- Surgical – if expectant treatment or medical management has not worked after 14 days. It can be done via local or general anaesthesia. In this case, there is no waiting as the results are faster. Complications can include bleeding, pain, and infection – we should watch out for these.
An ectopic pregnancy is a pregnancy that develops outside the womb.
- Most ectopic pregnancies (93–98%) implant in the fallopian tube. The others are non-tubal and may implant in the ovary, abdomen, cervix, caesarean section scar, interstitial part of the fallopian tube, or the cornua of a unicornuate or bicornuate uterus.
Who is at RISK of an Ectopic Pregnancy?
In about 30% of cases, we cannot tell who will end up with an ectopic pregnancy.
However, other conditions that could make it likely to happen are:
- Tube damage (such as previous ectopic pregnancy or previous pelvic inflammatory disease)
- Being over the age of 35 years and pregnant,
- and smoking.
- Complications include:
- Tubal rupture (which may lead to maternal death if treatment is delayed).
- Recurrent ectopic pregnancy.
- Grief, anxiety, or depression.
What are the Symptoms of Ectopic Pregnancy?
- Symptoms generally appear 6–8 weeks after the last normal menstrual period (or much later for a non-tubal ectopic pregnancy).
- Common symptoms:
- Abdominal or pelvic pain.
- Amenorrhoea or missed period.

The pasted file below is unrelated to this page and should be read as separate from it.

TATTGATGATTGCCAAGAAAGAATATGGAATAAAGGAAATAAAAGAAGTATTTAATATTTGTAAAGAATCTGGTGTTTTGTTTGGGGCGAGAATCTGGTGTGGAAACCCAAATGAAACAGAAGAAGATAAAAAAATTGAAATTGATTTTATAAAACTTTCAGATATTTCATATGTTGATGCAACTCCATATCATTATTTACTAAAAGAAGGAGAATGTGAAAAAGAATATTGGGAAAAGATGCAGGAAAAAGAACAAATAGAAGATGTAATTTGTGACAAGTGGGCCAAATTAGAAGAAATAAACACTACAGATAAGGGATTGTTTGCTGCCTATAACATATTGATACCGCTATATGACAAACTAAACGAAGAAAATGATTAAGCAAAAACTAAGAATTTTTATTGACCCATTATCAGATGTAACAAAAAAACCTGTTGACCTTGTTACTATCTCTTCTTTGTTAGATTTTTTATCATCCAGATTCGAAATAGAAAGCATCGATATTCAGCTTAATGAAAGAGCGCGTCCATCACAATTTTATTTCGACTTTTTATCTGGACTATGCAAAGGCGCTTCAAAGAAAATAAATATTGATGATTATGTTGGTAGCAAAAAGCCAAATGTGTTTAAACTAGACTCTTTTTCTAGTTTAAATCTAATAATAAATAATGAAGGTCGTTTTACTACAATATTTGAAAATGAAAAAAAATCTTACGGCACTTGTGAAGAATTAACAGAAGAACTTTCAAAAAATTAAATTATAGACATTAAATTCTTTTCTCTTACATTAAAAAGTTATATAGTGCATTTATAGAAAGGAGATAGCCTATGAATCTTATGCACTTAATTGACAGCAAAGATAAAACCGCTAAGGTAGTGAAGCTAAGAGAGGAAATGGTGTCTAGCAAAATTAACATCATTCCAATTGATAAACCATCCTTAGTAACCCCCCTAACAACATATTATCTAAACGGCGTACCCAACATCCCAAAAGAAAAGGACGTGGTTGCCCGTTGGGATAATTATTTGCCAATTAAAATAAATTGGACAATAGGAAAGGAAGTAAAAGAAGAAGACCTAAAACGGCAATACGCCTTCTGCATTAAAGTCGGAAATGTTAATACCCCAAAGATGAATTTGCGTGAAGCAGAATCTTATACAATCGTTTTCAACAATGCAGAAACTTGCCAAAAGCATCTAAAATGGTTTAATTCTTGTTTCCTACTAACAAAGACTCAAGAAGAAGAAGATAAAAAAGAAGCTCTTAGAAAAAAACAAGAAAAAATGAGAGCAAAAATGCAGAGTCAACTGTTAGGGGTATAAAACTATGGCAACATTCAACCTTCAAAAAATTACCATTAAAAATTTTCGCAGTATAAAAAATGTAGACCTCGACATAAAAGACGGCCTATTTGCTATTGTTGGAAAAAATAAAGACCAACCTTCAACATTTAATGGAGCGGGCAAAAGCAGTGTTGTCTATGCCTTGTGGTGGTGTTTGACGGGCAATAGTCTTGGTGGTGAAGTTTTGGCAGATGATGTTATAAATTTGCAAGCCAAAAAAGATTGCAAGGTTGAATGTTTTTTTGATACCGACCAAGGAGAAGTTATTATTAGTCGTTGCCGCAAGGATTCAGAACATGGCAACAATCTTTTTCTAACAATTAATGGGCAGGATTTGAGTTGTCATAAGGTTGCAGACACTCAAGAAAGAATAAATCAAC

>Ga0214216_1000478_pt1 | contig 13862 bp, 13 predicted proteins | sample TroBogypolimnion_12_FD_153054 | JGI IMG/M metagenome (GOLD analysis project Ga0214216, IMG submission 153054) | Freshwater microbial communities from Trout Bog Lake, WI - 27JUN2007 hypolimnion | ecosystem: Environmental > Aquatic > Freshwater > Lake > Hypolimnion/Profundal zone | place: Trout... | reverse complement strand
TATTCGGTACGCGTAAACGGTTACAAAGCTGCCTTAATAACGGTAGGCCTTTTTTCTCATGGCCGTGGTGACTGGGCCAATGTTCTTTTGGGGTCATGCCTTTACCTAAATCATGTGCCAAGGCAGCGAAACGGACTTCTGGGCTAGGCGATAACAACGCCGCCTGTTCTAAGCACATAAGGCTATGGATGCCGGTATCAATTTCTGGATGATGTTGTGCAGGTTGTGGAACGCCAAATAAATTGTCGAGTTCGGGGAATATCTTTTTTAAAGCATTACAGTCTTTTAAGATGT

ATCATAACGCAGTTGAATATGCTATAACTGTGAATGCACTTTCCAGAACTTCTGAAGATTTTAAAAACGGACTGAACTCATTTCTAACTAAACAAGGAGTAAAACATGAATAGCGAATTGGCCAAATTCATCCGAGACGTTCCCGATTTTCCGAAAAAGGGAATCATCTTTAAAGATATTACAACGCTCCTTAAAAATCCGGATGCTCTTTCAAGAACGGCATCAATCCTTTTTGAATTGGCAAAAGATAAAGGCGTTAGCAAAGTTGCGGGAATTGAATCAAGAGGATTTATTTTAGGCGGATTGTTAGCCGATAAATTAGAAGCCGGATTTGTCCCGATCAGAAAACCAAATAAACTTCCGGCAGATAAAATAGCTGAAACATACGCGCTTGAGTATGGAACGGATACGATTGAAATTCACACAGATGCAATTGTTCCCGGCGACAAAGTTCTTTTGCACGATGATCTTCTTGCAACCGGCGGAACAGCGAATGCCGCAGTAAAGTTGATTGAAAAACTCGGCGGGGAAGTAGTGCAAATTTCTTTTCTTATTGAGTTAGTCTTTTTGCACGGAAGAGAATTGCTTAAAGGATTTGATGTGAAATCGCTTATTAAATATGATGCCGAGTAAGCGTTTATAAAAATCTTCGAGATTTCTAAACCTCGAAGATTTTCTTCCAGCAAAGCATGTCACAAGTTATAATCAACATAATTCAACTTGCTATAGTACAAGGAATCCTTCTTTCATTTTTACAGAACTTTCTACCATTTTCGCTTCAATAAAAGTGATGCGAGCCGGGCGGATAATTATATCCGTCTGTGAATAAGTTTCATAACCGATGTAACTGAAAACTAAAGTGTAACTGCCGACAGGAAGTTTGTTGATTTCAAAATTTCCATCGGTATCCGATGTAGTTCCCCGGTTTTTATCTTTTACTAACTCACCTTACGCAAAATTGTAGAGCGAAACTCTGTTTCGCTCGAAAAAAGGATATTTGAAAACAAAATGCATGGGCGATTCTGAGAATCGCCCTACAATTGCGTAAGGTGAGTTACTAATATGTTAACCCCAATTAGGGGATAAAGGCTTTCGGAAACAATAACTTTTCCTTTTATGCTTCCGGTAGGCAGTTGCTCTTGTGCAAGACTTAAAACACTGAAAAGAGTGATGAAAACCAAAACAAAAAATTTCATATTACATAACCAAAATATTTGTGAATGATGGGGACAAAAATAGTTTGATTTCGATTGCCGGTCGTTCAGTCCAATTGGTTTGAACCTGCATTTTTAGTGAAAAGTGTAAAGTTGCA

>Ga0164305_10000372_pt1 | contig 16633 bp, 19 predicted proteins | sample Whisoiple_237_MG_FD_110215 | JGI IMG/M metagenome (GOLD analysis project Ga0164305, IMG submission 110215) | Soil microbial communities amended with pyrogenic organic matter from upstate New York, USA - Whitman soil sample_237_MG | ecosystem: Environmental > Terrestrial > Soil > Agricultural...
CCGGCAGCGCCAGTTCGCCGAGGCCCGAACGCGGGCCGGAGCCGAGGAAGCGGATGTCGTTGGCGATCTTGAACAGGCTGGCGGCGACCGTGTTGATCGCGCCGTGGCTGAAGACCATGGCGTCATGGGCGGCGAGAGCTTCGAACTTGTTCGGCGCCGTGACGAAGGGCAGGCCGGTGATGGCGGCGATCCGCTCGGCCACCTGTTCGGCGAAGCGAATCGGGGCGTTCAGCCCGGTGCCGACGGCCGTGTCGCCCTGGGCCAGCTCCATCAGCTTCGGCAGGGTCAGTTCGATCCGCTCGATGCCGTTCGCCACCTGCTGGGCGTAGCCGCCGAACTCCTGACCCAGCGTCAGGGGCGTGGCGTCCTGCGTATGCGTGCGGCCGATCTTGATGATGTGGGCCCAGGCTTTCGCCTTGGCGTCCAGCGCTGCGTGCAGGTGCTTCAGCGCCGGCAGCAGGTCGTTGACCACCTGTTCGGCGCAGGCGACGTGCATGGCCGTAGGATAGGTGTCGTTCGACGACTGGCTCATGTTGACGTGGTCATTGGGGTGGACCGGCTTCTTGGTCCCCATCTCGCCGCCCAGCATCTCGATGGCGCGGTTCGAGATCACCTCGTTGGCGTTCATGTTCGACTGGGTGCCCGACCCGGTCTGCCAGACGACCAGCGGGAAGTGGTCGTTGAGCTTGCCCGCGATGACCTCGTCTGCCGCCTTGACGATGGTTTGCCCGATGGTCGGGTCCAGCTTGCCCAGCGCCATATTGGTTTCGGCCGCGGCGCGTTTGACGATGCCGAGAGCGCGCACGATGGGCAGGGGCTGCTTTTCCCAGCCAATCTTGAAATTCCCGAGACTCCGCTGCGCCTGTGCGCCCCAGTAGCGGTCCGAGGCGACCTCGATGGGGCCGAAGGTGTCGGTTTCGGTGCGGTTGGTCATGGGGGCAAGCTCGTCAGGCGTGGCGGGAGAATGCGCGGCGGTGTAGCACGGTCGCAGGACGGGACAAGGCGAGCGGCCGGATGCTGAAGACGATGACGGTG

- Vaginal Bleeding (with or without clots).
- Less common symptoms:
- Breast tenderness.
- Gastrointestinal symptoms (such as diarrhoea and/or vomiting).
- Dizziness, fainting, or syncope.
- Shoulder tip pain.
- Urinary symptoms.
- Passage of tissue (pregnancy material) through the vagina
- Rectal pressure or pain on defecation.
Important tests when we suspect an ectopic pregnancy include:
- Vital signs (pulse, blood pressure may quickly alert us to internal bleeding)
- Urine and blood pregnancy test (HCG)
- Transvaginal ultrasound is the diagnostic tool of choice for ectopic pregnancy.
Following diagnosis, some treatment options are available – depending on how ‘clinically stable’ you are.
An unstable condition is if there is very heavy bleeding or your pulse and blood pressure levels are abnormal.
Some ladies, however, are well (stable) at the time of diagnosis – bleeding is light, and there are no obvious complications yet.
These options are:
- Hospital treatment:
- Vaginal hormones,
- Watchful waiting,
- Medication (commonly with methotrexate), or
- Whatever treatment is chosen, it’s important to follow up and receive appropriate support, information, and advice.
Editing By AskAwayHealth Team
All AskAwayHealth articles are written by practising Medical Practitioners on various healthcare conditions to provide evidence-based guidance and to help promote quality healthcare. The advice in our material is not meant to replace a qualified healthcare practitioner’s management of your specific condition.